Preliminary study of propyl bromide exposure among New Jersey dry cleaners as a result of a pending ban on perchloroethylene.
Blando-JD; Schill-DP; De La Cruz-MP; Zhang-L; Zhang-J
J Air Waste Manage Assoc 2010 Sep; 60(9):1049-1056
Many states are considering, and some states have actively pursued, banning the use of perchloroethylene (PERC) in dry cleaning establishments. Proposed legislation has led many dry cleaners to consider the use of products that contain greater than 90% n-propyl bromide (n-PB; also called 1-bromopropane or 1-BP). Very little information is known about toxicity and exposure to n-PB. Some n-PB-containing products are marketed as nonhazardous and "green" or "organic." This has resulted in some users perceiving the solvent as nontoxic and has resulted in at least one significant poisoning incident in New Jersey. In addition, many dry cleaning operators may not realize that the machine components and settings must be changed when converting from PERC to n-PB containing products. Not performing these modifications may result in overheating and significant leaks in the dry cleaning equipment. A preliminary investigation was conducted of the potential exposures to n-PB and isopropyl bromide (iso-PB; also called 2-bromopropane or 2-BP) among dry cleaners in New Jersey who have converted their machines from PERC to these new solvent products. Personal breathing zone and area samples were collected using the National Institute for Occupational Safety and Health Sampling and Analytical Method 1025, with a slight modification to gas chromatography conditions to facilitate better separation of n-PB from iso-PB. During the preliminary investigation, exposures to n-PB among some workers in two of three shops were measured that were greater than the American Conference of Governmental Industrial Hygienists (ACGIH) threshold limit value (TLV) for n-PB. The highest exposure measured among a dry cleaning machine operator was 54 parts per million (ppm) as an 8-hr time-weighted average, which is more than 5 times the ACGIH TLV of 10 ppm. The preliminary investigation also found that the work tasks most likely to result in the highest short-term exposures included the introduction of solvent to the machine, maintenance of the machine, unloading and handling of recently cleaned clothes, and interrupting the wash cycle of the machine. In addition, this assessment suggested that leaks may have contributed to exposure and may have resulted from normal machine wear over time, ineffective maintenance, and from the incompatibility of n-PB with gasket materials.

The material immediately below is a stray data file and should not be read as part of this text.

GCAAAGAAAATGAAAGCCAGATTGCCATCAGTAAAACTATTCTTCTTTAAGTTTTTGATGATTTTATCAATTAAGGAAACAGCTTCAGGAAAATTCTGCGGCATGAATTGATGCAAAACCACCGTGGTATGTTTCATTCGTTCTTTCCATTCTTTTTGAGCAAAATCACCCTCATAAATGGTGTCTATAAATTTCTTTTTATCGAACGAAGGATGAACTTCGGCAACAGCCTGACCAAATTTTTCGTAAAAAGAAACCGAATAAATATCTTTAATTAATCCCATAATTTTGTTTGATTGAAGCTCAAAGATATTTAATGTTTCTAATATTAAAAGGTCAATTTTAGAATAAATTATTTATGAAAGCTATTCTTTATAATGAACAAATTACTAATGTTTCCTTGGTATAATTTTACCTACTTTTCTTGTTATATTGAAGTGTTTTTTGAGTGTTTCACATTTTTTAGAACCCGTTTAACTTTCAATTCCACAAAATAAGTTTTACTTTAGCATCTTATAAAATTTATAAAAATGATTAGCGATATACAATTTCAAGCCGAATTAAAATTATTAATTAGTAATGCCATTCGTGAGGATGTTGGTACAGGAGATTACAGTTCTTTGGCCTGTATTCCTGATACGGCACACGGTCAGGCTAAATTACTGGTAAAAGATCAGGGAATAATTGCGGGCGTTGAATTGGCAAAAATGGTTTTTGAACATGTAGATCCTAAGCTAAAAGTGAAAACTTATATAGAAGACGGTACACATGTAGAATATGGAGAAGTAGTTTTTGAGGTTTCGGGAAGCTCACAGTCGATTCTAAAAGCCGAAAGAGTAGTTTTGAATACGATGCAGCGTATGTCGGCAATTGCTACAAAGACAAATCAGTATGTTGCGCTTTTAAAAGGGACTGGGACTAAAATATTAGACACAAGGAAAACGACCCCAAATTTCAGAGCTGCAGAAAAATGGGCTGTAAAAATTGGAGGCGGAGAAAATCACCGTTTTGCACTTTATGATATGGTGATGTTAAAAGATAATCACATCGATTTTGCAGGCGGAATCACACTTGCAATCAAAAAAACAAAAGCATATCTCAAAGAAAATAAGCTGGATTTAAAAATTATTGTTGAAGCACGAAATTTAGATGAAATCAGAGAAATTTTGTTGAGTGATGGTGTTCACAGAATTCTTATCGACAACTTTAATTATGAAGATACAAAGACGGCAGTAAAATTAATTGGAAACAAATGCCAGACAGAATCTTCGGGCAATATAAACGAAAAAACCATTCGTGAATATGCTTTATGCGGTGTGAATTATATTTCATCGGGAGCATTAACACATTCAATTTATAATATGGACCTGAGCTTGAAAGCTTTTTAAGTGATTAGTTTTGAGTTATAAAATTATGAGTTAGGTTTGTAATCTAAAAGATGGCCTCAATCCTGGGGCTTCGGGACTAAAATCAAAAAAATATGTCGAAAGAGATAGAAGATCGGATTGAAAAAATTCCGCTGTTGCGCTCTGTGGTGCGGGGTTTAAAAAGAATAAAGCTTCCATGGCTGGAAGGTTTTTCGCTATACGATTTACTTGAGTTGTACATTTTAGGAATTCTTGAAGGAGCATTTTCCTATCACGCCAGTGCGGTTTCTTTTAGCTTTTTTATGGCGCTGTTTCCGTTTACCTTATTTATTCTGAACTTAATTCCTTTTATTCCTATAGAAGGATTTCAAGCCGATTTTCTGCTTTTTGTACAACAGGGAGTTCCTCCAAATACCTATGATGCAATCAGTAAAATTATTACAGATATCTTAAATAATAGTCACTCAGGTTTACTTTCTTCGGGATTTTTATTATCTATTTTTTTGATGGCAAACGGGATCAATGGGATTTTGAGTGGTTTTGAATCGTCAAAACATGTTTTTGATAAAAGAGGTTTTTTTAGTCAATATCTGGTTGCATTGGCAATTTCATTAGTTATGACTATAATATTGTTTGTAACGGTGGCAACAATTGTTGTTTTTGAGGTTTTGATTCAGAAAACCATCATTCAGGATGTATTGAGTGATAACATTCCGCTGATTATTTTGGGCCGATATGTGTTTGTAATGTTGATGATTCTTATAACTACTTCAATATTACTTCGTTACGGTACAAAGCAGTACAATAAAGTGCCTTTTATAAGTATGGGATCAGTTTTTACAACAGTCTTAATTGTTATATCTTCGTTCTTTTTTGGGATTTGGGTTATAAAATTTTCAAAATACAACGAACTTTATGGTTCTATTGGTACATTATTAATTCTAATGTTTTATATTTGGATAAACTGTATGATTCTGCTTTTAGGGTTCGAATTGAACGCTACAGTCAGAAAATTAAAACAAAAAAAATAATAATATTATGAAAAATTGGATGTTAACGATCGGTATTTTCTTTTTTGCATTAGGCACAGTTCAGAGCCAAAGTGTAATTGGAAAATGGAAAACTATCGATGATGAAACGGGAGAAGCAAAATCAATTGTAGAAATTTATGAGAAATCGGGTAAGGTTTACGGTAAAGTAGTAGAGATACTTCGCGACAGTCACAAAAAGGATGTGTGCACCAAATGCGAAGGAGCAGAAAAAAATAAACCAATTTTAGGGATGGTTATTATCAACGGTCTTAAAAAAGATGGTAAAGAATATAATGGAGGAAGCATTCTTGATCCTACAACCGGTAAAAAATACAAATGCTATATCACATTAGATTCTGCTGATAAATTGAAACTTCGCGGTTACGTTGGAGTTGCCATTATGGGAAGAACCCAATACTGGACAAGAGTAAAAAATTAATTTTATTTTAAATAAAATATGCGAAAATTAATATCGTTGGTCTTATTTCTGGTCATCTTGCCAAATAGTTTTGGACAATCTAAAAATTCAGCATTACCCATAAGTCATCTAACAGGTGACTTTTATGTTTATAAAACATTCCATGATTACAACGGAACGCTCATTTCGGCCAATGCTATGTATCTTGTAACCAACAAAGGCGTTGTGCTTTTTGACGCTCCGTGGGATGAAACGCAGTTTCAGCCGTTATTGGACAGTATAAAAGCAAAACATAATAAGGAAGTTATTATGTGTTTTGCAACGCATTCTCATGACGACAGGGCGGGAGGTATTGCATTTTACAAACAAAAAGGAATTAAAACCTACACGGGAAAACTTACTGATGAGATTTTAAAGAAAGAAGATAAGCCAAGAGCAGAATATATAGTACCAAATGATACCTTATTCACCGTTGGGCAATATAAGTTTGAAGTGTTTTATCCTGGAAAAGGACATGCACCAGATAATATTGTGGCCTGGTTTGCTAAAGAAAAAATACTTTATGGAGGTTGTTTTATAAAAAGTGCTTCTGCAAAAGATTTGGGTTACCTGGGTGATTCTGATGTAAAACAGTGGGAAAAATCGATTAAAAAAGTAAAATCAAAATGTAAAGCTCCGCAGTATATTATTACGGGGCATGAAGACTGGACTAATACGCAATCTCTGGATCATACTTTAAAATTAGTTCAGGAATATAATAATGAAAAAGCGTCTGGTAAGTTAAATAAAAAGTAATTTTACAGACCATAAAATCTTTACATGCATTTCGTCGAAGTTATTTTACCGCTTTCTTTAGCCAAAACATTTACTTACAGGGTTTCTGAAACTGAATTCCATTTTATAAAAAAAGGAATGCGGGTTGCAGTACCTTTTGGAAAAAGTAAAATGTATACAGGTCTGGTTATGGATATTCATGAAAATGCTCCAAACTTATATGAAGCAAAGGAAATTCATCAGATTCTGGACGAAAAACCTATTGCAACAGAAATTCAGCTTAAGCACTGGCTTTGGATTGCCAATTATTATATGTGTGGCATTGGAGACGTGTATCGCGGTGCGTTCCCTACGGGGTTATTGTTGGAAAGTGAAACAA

Dry-cleaning-industry; Dry-cleaning-solvents; Region-2; Regulations; Solvents; Chemical-cleaning; Occupational-exposure; Exposure-assessment; Exposure-levels; Exposure-limits; Machine-operation; Toxic-effects; Toxic-materials; Hazardous-materials; Machine-operators; Equipment-reliability; Analytical-methods; Sampling-methods
127-18-4; 106-94-5; 75-26-3
Journal of the Air and Waste Management Association
New Jersey Department of Health and Senior Services